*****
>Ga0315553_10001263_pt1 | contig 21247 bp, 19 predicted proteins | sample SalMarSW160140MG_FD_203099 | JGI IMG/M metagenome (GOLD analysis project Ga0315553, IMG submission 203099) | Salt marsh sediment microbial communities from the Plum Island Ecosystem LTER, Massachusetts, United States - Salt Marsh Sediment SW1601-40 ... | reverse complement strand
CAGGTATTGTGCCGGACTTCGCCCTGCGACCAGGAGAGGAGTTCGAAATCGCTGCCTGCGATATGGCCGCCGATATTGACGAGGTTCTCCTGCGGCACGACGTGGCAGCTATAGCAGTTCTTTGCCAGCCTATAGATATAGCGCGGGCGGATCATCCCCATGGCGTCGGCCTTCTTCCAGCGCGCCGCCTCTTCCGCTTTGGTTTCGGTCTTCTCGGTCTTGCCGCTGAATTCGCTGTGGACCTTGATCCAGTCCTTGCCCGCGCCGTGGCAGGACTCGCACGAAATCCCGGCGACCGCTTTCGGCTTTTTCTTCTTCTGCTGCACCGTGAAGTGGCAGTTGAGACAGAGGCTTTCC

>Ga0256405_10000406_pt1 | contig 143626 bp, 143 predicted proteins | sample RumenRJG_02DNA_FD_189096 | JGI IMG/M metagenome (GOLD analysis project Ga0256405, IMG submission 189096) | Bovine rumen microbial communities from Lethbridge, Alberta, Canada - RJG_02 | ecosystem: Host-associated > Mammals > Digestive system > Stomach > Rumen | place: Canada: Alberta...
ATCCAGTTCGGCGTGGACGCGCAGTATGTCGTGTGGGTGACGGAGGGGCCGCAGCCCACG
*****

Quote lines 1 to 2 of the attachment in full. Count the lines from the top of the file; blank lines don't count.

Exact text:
>Ga0315553_10001263_pt1 | contig 21247 bp, 19 predicted proteins | sample SalMarSW160140MG_FD_203099 | JGI IMG/M metagenome (GOLD analysis project Ga0315553, IMG submission 203099) | Salt marsh sediment microbial communities from the Plum Island Ecosystem LTER, Massachusetts, United States - Salt Marsh Sediment SW1601-40 ... | reverse complement strand
CAGGTATTGTGCCGGACTTCGCCCTGCGACCAGGAGAGGAGTTCGAAATCGCTGCCTGCGATATGGCCGCCGATATTGACGAGGTTCTCCTGCGGCACGACGTGGCAGCTATAGCAGTTCTTTGCCAGCCTATAGATATAGCGCGGGCGGATCATCCCCATGGCGTCGGCCTTCTTCCAGCGCGCCGCCTCTTCCGCTTTGGTTTCGGTCTTCTCGGTCTTGCCGCTGAATTCGCTGTGGACCTTGATCCAGTCCTTGCCCGCGCCGTGGCAGGACTCGCACGAAATCCCGGCGACCGCTTTCGGCTTTTTCTTCTTCTGCTGCACCGTGAAGTGGCAGTTGAGACAGAGGCTTTCC